Menopausal hot flashes compromise the quality of life for most women. The physiological mechanisms underlying hot flashes remain poorly understood, and the absence of an animal model to investigate hot flashes hinders investigations in this field.
We first developed the sheep as a model to study peripheral skin temperature changes using fever-inducing lipopolysaccharide (LPS; 200 μg/kg) administered to ovary-intact ewes. Because a strong correlation between luteinizing hormone pulses and hot flashes has previously been reported, we then determined whether intravenous gonadotropin-releasing hormone (GnRH; 1 mg), a dose sufficient to elevate cerebrospinal fluid-GnRH concentrations, could modulate ear skin temperature in both ovariectomized and low-estrogen-replaced ovariectomized ewes.
Some ewes responded to LPS in heart rate and abdominal temperature, but there was no significant effect on either parameter or cheek temperature for the group. In contrast, LPS injection caused a significant (P < 0.001) change in skin temperature at the ear. Ear temperature showed no significant change in response to GnRH relative to control injections in both ovariectomized and low estrogen ewes.
We developed a model animal system in the ewe that can accurately detect small changes in peripheral skin temperature. This system has the potential to be extremely useful in future studies investigating the pathology of hot flashes and holds several advantages over previous model systems developed for this research. GnRH per se does not seem to be involved in thermoregulatory events.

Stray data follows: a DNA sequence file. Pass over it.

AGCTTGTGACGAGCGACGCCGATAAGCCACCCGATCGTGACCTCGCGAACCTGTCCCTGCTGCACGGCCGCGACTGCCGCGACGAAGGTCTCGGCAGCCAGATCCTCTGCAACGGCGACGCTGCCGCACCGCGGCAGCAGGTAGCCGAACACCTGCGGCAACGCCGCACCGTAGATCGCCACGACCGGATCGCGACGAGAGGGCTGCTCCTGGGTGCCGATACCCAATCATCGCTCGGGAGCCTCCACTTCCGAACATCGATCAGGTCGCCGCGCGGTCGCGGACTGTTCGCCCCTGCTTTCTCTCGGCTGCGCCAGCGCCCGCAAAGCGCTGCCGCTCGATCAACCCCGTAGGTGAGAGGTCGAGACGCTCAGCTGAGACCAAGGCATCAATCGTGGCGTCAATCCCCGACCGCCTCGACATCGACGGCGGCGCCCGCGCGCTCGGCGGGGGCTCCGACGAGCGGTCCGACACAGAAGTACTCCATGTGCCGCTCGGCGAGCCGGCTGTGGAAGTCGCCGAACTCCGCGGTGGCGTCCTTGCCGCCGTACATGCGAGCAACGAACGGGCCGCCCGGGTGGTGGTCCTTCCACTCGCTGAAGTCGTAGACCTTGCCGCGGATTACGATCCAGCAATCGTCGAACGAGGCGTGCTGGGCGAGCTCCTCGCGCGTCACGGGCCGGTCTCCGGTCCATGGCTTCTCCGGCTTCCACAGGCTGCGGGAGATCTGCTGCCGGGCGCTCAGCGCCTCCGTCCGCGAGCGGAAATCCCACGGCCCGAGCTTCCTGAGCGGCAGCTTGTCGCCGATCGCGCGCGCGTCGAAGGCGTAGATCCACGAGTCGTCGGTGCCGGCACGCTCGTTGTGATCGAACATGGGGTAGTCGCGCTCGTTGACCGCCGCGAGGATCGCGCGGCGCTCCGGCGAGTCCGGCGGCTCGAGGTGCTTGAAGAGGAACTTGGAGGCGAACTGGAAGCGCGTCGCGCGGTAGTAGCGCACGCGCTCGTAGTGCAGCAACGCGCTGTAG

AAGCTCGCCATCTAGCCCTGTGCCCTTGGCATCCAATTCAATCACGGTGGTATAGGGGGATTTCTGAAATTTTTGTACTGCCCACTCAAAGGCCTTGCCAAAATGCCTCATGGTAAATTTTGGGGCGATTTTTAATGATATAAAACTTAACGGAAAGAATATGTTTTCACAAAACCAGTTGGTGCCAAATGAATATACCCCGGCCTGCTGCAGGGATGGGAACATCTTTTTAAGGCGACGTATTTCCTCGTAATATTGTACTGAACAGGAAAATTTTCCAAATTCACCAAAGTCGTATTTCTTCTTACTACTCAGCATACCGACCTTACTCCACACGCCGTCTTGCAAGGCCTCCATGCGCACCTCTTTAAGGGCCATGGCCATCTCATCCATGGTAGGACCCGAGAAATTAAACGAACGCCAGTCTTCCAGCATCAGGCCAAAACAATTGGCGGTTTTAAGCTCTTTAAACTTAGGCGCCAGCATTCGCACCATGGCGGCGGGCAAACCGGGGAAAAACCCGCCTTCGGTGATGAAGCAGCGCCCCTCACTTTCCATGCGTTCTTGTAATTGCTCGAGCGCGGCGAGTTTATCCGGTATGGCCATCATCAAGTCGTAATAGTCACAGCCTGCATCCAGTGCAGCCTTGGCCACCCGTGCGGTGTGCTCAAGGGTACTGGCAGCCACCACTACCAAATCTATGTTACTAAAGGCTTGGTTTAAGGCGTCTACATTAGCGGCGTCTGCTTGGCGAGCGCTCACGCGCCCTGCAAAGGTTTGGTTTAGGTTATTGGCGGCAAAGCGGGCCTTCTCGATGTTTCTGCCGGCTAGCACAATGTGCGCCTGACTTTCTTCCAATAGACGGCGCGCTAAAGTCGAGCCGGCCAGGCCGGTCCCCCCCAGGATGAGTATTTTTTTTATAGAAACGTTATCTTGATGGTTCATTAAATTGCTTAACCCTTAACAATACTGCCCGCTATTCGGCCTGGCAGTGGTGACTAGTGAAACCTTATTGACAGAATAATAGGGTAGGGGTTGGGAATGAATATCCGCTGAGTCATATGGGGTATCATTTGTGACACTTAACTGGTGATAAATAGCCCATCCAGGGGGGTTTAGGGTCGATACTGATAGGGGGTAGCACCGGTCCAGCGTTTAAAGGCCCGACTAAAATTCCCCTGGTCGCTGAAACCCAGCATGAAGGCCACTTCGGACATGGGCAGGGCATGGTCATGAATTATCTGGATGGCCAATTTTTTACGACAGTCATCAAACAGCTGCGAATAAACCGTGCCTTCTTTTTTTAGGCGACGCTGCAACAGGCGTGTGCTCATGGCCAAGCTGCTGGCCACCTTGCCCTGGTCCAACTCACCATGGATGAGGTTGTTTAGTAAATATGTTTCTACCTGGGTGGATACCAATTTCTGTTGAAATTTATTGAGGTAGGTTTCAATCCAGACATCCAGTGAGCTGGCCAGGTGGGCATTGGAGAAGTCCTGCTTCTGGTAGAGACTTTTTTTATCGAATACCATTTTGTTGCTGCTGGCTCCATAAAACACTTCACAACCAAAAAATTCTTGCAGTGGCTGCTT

Sheep show significant changes in ear temperature in response to thermoregulatory challenges, suggesting that they may be a tractable animal model for the study of postmenopausal hot flashes. No evidence was found for a role of GnRH in the generation of thermoregulatory events in the ewe.
From the Department of Zoology and Physiology and Neurobiology Program, University of Wyoming, Laramie, WY.
Received January 22, 2009; revised and accepted March 9, 2009.
Funding/support: This publication was made possible by Grant RR15640 from the National Center for Research Resources, a component of the National Institutes of Health. A.J.A. was funded, in part, by a grant from the National Science Foundation EPS-9983278.
Financial disclosure/conflicts of interest: None reported.
The contents of this work are solely the responsibility of the authors and do not necessarily represent the official views of the National Center for Research Resources or the National Institutes of Health.
Address correspondence to: Donal C. Skinner, Department of Zoology & Physiology, University of Wyoming, 1000 E University Ave., Laramie, WY 82071. E-mail: firstname.lastname@example.org